Standing as one of the most grounded and entertaining movies of the year; Good Time is about the unequivocal bond of brotherhood and the story of a misguided young man making decisions that he believes is best for his brother.
Simply, Good Time follows the story of two brothers separated after a heist gone wrong, as Connie (Robert Pattinson) tries his best to reunite with his brother Nick (Ben Safdie).
From writer/director/editor Josh Safdie, and starring director/actor Ben Safdie, these brothers have talent beyond what I’ve seen in new directors in recent memory. The story itself is a roller-coaster of emotion, as it switches tonally from being hilarious, to heart pounding, and sorrowful at a moments notice. This story not only explores the lengths at which a brother is willing to go for his flesh and blood, but the nature of a young man raised in a rough life who is misguided in what he believes is best. The theme of the film always mirroring the fact that the character is doing what is wrong for what he believes is right, fantastically ending the film with the lyrics “the pure always act from love, the damned always act from love”, as the film cements this theme into our minds, we know for certain that the moral compass of the characters are complex. Ultimately we are offered up a tearful journey that takes the meaning of “bitter-sweet” to a whole new level.
Boasting a likable and confident lead character portrayed by Robert Pattinson, audiences are offered a character that is wrong in his intentions and morals; yet you unconsciously root for the character despite knowing the path he is going down is ultimately worse for the life of his brother. We get a character that never frustrates you with his decisions, he’s doing what he thinks is best and he does it so well that you can’t help but respect him as a character. With Pattinson proving that his exploration outside blockbusters has honed his skills as an actor, I can see his career heading in an immensely positive direction. Pattinson’s character in this film felt caring and intense, always looking ahead and always focussed on the task at hand. We get a fantastic range of emotions from him in multiple scenarios and it really felt like Pattinson knew the character inside and out.
Ben Safdie plays the role of Pattinson’s brother, in the film he is mentally challenged and faces a lot of stress and hardship with his disability; Ben Safdie truly served up a beautiful and convincing portrayal, and the sheer authenticity of the role made the story so much more heart-breaking to experience, as you know the stakes are high for the livelihood of a man who needs proper care. Audiences also get a somewhat wildcard performance from actor Buddy Duress who acts as both a comedic relief and an interesting addition to the crazy story that unfolds throughout the movie. Almost all the performances felt grounded and realistic, and the film itself will leave movie-goers tender with emotion by the film’s conclusion.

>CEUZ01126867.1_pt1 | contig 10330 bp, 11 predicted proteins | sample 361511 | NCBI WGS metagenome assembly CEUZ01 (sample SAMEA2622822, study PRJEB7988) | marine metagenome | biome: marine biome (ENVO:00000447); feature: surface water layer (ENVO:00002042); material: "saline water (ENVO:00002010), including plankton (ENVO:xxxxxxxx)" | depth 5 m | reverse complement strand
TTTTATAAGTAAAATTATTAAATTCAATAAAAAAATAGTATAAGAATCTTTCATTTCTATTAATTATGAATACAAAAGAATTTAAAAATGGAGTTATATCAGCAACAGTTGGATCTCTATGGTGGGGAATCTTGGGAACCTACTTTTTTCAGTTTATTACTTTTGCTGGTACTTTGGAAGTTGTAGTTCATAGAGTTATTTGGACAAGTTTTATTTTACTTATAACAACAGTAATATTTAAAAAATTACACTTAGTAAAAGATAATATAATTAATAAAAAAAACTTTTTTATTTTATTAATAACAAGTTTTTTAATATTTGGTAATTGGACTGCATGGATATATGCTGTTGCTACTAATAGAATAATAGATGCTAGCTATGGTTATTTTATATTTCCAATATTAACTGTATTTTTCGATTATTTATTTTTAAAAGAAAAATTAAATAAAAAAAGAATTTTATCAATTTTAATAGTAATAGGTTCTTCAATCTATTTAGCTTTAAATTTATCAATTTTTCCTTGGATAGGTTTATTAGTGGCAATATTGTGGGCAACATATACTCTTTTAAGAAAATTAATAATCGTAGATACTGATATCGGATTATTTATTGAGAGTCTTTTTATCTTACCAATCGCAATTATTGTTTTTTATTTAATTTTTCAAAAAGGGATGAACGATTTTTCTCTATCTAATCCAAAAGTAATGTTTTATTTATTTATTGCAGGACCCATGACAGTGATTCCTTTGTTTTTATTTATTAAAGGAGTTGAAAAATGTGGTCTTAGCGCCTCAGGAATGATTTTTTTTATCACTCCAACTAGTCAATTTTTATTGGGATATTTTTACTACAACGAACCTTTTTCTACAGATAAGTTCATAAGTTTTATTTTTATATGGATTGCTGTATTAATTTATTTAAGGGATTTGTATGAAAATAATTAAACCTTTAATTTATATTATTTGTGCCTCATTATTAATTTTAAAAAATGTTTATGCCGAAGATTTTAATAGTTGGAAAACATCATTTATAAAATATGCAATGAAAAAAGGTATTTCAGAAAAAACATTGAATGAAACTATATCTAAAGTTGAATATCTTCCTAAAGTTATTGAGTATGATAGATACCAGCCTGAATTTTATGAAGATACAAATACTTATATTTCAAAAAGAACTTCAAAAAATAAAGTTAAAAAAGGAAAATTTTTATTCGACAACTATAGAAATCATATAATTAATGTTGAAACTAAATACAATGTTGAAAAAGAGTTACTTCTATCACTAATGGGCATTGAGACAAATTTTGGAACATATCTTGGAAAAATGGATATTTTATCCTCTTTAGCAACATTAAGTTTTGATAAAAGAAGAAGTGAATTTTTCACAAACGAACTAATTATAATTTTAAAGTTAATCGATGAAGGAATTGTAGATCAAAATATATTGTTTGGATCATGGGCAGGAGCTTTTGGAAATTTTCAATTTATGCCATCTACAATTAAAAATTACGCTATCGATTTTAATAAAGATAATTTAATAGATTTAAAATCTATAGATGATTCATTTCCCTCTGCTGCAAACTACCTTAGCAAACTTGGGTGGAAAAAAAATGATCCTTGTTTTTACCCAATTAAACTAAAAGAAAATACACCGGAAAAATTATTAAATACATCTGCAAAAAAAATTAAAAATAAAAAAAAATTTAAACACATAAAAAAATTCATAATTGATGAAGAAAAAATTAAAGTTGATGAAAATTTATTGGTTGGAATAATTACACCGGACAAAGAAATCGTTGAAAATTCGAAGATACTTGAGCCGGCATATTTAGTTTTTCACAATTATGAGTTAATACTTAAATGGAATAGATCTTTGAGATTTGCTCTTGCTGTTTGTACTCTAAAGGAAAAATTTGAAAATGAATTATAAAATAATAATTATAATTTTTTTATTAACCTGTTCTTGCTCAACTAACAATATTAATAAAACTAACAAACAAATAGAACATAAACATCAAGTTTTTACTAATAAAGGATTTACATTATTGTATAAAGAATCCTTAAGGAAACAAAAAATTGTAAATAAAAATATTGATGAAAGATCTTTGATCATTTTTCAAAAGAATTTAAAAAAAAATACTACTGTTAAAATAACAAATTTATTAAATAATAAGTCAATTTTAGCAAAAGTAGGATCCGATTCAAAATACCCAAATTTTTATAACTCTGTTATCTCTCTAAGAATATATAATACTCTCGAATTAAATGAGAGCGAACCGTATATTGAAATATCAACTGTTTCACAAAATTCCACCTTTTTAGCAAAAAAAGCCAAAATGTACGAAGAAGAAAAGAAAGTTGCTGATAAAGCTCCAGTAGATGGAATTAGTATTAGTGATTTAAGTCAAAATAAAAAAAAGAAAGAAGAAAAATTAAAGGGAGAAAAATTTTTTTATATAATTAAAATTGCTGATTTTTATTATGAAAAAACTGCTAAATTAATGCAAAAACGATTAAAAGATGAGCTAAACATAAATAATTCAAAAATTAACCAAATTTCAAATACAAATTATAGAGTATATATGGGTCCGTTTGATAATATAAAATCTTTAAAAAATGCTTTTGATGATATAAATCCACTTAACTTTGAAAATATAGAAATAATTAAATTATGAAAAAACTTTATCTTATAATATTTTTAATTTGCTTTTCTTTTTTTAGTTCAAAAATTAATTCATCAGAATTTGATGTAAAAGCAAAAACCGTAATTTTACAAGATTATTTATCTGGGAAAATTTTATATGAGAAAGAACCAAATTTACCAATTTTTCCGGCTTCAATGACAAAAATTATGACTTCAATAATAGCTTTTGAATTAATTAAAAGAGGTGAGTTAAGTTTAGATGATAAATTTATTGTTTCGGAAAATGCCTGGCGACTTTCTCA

From a filmmaking perspective I would have to say the editing and pacing in this film is probably best of the year, with a constant flow of unexpected events that meld together seamlessly; the story is capable of hitting notes on multiple emotional levels without ever breaking your attention. The camera-work in general has a unique style to it, with nicely integrated establishing shots and a final shot that ends the film beautifully. From the very first shot in the film to the very last you get a sense of longing and a poetic ending to story with a clear and concise meaningful message. Almost everything done behind the camera and on paper was executed with intent and it truly shows, from the lighting to the costume design almost every aspect went above and beyond what most crime/dramas would go – all to create a cinematic experience that looks good and tells an impactful story. The soundtrack in the film was stunning with some of the most appropriate pieces of music to bring out emotion throughout the film; it certainly stands as one of the most impressive soundtracks of the year, rivalling A Ghost Story (2017).
Good Time is definitely one of my favourite films of the year, and the work and talent that both Ben Sadie and Josh Safdie have is incredible. With killer casting and a magnificently well paced story; Good Time is everything a great crime/drama film should be – as it blends tension, humour, and a touching message that warms the heart.